A traffic stop often means that the police notice a driver acting in a way that might suggest they were doing or will do illegal activities, such as drunk driving. For example, driving between lanes, swerving or running lights may lead to a traffic stop. However, the police may not have evidence to prove a driver is drunk.
During a traffic stop, the police can investigate the driver for signs of inebriation. The police could, for instance, notice an open bottle of alcohol in the vehicle or find the driver leaving a bar before operating the vehicle. Typically, the police will use field sobriety tests to gather evidence against a driver.
Field sobriety tests are a kind of physical examination. There are three tests standardized by the National Highway Traffic Safety Administration. Here’s what you should know about each field sobriety test:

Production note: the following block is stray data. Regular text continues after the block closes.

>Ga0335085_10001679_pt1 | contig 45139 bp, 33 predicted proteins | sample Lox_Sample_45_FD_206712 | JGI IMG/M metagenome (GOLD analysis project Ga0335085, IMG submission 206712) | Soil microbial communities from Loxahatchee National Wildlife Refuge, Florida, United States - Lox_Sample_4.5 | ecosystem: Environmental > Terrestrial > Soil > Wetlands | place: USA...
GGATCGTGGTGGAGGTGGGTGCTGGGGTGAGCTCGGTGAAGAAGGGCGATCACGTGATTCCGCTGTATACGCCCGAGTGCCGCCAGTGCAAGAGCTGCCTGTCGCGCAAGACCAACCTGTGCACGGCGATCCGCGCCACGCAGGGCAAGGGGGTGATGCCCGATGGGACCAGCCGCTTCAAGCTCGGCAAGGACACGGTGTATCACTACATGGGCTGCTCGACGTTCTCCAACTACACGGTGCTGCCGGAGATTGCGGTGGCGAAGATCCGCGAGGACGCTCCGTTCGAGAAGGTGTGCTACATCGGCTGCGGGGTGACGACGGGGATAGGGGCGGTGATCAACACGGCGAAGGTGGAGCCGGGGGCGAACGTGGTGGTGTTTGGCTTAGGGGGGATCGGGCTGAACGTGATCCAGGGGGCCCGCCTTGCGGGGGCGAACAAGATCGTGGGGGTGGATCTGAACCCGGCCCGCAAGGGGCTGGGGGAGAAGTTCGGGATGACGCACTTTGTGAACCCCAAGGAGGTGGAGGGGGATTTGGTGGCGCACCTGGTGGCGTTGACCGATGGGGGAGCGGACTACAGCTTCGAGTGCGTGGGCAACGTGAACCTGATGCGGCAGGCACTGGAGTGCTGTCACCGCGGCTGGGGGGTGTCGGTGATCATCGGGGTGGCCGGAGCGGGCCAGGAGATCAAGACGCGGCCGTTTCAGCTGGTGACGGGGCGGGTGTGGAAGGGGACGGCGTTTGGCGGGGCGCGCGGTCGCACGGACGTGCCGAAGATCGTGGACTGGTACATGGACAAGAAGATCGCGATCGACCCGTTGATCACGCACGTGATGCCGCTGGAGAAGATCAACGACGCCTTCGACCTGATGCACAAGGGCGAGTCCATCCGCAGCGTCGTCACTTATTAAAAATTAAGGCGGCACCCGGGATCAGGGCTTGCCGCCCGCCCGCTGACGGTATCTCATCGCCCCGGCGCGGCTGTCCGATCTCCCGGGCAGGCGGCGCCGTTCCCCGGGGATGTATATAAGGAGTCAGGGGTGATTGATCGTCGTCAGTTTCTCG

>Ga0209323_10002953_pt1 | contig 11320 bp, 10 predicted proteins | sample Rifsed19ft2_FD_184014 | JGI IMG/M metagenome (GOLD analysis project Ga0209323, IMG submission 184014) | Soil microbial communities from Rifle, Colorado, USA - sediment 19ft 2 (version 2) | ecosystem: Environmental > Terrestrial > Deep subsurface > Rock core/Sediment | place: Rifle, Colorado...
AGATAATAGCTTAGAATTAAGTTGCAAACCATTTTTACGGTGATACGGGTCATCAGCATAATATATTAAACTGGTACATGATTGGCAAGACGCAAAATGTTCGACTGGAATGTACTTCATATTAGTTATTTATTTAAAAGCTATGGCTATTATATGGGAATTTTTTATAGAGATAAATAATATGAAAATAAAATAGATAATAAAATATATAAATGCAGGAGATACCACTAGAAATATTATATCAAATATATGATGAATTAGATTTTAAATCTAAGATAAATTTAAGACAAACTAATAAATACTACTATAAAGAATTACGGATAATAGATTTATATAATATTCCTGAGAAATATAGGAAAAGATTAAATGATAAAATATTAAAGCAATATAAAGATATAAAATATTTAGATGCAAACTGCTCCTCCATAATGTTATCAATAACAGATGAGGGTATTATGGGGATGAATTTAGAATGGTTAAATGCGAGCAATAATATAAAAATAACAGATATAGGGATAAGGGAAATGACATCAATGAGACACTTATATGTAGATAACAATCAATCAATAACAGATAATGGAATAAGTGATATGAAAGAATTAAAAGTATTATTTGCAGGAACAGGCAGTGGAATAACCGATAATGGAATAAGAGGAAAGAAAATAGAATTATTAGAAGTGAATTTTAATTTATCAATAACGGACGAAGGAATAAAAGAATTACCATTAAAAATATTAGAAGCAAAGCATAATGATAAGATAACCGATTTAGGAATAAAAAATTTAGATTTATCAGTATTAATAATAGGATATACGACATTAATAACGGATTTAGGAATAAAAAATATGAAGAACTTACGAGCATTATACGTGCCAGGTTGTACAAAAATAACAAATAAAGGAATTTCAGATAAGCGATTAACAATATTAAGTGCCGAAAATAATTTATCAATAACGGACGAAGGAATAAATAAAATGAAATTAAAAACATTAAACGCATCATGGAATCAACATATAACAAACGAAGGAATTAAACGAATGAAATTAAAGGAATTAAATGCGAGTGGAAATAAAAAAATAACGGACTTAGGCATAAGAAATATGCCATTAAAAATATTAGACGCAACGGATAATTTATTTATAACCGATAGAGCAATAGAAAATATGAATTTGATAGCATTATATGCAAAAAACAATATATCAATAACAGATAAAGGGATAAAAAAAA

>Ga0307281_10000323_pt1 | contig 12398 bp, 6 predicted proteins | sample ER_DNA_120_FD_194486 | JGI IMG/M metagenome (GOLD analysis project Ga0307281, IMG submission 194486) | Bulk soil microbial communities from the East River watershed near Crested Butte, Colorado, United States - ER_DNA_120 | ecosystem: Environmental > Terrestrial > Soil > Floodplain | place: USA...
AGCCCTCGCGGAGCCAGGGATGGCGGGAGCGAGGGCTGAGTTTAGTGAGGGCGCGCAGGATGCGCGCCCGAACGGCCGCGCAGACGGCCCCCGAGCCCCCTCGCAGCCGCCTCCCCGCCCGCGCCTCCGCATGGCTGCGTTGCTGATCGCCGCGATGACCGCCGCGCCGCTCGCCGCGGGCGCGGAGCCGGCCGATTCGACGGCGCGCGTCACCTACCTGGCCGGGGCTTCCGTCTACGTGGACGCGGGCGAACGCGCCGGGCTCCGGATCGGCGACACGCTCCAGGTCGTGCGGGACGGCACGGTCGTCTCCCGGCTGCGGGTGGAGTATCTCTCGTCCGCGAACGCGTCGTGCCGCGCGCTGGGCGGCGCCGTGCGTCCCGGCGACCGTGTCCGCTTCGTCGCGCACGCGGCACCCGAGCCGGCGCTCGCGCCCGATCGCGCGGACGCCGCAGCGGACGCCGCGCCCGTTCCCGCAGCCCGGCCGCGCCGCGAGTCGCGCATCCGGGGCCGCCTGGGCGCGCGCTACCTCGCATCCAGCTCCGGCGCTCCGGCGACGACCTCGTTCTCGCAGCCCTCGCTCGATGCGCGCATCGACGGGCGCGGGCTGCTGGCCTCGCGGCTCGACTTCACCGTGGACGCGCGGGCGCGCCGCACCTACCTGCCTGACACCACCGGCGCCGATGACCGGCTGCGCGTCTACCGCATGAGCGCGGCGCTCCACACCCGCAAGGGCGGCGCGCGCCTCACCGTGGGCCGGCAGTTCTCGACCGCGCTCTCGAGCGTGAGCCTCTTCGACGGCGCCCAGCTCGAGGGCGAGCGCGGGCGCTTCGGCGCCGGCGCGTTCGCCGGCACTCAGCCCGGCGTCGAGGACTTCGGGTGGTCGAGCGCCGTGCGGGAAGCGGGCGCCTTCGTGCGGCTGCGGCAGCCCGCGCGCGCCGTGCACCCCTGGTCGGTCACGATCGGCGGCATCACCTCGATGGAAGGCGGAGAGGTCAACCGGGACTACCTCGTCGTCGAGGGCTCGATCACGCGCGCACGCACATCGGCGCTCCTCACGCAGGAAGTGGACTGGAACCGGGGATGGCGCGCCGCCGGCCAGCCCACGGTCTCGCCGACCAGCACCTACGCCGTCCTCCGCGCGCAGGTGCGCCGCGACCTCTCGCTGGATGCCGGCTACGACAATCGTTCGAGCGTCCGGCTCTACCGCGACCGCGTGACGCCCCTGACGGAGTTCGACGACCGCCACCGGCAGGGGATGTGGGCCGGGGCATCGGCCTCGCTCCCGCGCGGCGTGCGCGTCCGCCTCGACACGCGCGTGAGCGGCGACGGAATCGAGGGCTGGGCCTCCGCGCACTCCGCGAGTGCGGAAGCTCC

Horizontal gaze nystagmus test (HGN)
A horizontal gaze nystagmus test allows an officer to evaluate a driver’s focus. They’ll conduct this test by holding out a pen or finger, for example, and ask the driver to follow it with only their eyes. If the officer notices the driver is struggling to focus on the object, it could indicate inebriation.
Walk-and-turn test (WAT)
An officer may ask a driver to do a walk-and-turn test. The driver will have to walk on a straight light, putting their toes to their heel with every step. If the driver falls or walks off the line, then they could be drunk.
One-legged stand test (OLS)
Finally, a driver may have to do a one-legged stand test. As the name implies, the driver will have to lift one leg and balance on it for several seconds during this test. If the driver falls then the officer may believe the driver is inebriated.
Drivers should be aware that they have rights during traffic stops. If a driver believes their rights were violated, then it can help to reach out for legal help.